What I Learned About Graduating Early & How I Did It

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Before coming to college two years ago, the thought of not finishing in four years never crossed my mind. I found myself shocked at family members and friends taking their time with university and graduating in five or six years. I was in even more disbelief at those that finished early. How was that even possible? They must be geniuses, I would think to myself.

Well, maybe not geniuses, but overachievers, surely.

It wasn’t until I suddenly found myself in the midst of an internal battle between graduating early or barely being a full-time student for my senior year that I realized my assumptions had been wrong. No, I wasn’t a genius, and I definitely was not an overachiever. So, how had I ended up in this predicament?

It’s actually fairly simple: For those of us that aren’t part of a grueling degree program that doesn’t allow much room for electives, it can be very easy to overload on classes when you have the ability to choose pretty much all of them. “I want to take this class, and this one, and this one…” And very quickly you are at 19 credits for the semester and can’t really figure out how.

Now, at the start of my junior year, I am taking the typical five classes a semester which leaves me at about … nine credits left for my senior year! If I stretch that out between next fall and spring, that’s about one and a half classes per semester. Perfect!

That is clearly not how this is going to go. Not only would I be spending too much money being a part-time student, I would also most likely fall into a slump of unproductiveness. Having a set schedule of classes allows me to stay on track and create a routine between attending classes, studying, homework and free time. Because of this, graduating early seems like the best choice for me to take.

If you also find yourself in this situation, don’t panic. There are so many options available to you if you are also finishing school before the typical four years, ranging from doing nothing to doing everything.

What am I doing with my extra time?

Firstly, it’s going to be important for me to take a breather. With each passing school year, I have begun to feel more and more burned out from hours of homework and studying. Taking a month-long breather will be essential to my mental health. But what about those nine credits I mentioned earlier? To complete my required credits, I will be doing a summer-long study abroad. Not only did I never think that doing a study abroad was an option for someone graduating early, but I also never considered finishing off my last few months of school in a different country.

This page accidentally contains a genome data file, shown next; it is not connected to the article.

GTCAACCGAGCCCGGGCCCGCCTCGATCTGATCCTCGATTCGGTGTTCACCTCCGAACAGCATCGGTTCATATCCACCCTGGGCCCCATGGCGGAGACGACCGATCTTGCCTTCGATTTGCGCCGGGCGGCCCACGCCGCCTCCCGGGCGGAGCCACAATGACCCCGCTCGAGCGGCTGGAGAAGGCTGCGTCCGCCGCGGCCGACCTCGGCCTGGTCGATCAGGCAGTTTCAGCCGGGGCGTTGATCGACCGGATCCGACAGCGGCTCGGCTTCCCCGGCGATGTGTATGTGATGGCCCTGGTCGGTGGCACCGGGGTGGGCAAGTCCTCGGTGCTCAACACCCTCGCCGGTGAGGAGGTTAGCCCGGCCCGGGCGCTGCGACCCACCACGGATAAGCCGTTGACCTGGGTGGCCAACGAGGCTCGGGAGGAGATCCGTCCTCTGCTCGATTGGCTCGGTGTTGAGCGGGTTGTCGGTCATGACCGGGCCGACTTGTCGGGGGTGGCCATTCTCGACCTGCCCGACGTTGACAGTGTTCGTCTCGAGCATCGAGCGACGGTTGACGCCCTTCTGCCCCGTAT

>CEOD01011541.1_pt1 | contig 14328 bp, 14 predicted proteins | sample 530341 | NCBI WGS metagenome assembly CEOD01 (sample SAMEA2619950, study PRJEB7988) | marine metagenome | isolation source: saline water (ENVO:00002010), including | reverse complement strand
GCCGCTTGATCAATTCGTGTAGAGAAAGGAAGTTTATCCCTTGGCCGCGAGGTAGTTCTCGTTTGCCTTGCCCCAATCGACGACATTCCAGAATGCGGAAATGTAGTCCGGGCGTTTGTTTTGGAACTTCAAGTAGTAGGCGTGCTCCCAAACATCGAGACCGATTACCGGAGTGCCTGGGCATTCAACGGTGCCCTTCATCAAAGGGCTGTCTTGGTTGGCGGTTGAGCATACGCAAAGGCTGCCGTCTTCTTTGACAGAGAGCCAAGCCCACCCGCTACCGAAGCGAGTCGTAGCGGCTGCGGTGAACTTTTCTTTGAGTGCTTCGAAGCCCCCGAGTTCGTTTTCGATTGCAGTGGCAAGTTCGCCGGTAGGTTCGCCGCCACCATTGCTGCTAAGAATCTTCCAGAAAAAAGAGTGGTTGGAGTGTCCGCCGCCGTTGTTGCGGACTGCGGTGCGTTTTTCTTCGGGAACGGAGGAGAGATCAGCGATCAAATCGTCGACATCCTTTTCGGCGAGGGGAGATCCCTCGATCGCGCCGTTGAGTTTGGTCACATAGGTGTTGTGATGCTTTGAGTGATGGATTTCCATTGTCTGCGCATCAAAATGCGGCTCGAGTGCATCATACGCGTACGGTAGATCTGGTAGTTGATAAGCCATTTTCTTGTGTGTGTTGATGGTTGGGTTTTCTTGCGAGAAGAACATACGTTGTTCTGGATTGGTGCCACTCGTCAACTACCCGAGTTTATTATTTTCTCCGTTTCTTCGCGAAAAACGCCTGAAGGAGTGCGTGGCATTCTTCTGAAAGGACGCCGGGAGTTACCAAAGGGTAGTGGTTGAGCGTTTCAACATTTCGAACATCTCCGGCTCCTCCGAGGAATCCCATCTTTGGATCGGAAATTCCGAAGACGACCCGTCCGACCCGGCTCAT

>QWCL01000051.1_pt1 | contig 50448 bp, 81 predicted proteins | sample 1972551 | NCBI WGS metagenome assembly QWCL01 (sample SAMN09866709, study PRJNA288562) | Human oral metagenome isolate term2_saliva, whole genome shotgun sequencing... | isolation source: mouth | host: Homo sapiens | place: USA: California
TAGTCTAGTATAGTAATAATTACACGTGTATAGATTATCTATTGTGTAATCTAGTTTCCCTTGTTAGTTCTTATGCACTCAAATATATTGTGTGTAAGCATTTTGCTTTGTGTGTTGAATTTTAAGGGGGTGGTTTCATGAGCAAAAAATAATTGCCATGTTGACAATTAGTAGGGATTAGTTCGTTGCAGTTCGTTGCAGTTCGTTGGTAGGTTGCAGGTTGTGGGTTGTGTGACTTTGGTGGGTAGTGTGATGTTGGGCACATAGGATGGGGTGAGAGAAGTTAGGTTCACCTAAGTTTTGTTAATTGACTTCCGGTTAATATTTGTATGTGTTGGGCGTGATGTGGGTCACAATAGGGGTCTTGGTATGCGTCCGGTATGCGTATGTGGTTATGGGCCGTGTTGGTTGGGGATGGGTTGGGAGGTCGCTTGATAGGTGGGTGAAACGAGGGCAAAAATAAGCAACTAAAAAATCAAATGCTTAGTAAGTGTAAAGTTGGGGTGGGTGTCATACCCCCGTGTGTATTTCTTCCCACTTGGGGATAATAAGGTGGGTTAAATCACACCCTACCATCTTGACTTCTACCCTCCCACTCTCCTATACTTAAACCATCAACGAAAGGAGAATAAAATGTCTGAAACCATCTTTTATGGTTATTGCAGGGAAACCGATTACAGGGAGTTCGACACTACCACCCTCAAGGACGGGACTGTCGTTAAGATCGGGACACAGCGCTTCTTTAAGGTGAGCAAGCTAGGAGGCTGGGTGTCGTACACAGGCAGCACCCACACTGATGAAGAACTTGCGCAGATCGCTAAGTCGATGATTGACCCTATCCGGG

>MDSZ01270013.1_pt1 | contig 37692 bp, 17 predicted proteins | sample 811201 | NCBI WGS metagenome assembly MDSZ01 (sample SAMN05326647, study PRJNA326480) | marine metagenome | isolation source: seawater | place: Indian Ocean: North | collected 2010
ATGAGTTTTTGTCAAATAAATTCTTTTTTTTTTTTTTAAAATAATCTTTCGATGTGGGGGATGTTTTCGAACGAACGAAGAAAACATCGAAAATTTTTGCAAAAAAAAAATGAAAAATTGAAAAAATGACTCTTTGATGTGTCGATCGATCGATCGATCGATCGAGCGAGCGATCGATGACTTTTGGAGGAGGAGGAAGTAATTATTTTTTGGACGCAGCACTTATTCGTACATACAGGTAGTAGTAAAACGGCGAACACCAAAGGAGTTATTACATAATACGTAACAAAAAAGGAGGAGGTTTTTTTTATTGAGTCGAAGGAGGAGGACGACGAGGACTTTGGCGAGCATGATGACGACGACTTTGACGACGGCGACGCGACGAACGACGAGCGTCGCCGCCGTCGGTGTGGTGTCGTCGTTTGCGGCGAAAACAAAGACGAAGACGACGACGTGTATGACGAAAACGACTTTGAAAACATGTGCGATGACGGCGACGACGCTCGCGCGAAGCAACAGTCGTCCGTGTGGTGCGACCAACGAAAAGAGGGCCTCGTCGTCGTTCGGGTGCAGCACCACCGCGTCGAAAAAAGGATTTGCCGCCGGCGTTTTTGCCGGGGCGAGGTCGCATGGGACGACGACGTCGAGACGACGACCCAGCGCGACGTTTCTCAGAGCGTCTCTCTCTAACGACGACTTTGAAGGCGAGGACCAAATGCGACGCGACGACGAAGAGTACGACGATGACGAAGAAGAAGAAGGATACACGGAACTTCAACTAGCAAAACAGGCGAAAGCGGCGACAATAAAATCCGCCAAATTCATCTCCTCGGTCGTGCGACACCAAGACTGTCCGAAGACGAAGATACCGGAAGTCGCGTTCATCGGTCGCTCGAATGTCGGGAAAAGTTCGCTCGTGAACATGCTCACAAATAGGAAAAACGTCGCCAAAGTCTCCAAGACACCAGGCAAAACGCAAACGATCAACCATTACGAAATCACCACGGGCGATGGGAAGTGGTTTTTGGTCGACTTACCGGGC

After I graduate in the summer, I will hit the job market fairly quickly, as my pile of student debt will not likely clear up on its own.

Graduating early simply means that you now have extra time on your hands. What you do with that time is entirely up to you. Here are a few suggestions to get you started.

1. Take a gap year.

After 15 or so years of school, who wouldn’t want to take a break? Maybe you want to move back in with your parents for a few months while you sort things out. Catch up on all those books you’ve been putting off or reconnect with old friends. You can also take an entirely different approach and use this time to further your education. Travel, get certified in something relevant to your lifestyle, volunteer. The list is really quite endless.

2. Apply to graduate school.

With all the extra time you now have, why not use it to get ahead on grad school applications? This is obviously not the choice for everyone, as not everyone wants or has to attend grad school, but for those of you that do, this is the perfect time to research your options, take any required entry exams and prepare your applications.

3. Apply to full-time jobs.

If you feel that you are 100% ready to jump into the job pool right after you graduate, then this is the next logical step. Depending on just how early you graduate, you may be hitting the job market at different times. If you’re a spring graduate, you’ll be competing with your fellow classmates and much of the country to secure a job in your preferred field. If you graduate in the summer, you may find that job postings are a little slower, but the pool of applicants will also not be as large as in the spring. If you are finishing in the fall, this is actually proven to be one of the best times for applicants as many companies post job openings in January.

But honestly, who knows? Life can change in a matter of seconds, so it’s important to simply value your time, become best friends with your advisor and live in the moment. Whether graduating early, on time or later, all that matters is that you are taking advantage of every moment and opportunity life presents and that you are happy with your current situation.


Silvia Hoxha is a junior studying Professional and Public Writing and minoring in Public Relations at Michigan State University. She was the Social Media Manager for the nonfiction journal Fourth Genre and is the Communications Assistant for MSU REHS. Silvia is also an Undergraduate Research Assistant. After graduation, she aspires to build a career in public relations and publish her first novel. In her spare time, Silvia can be found reading a Young Adult novel or watching one of her favorite TV shows.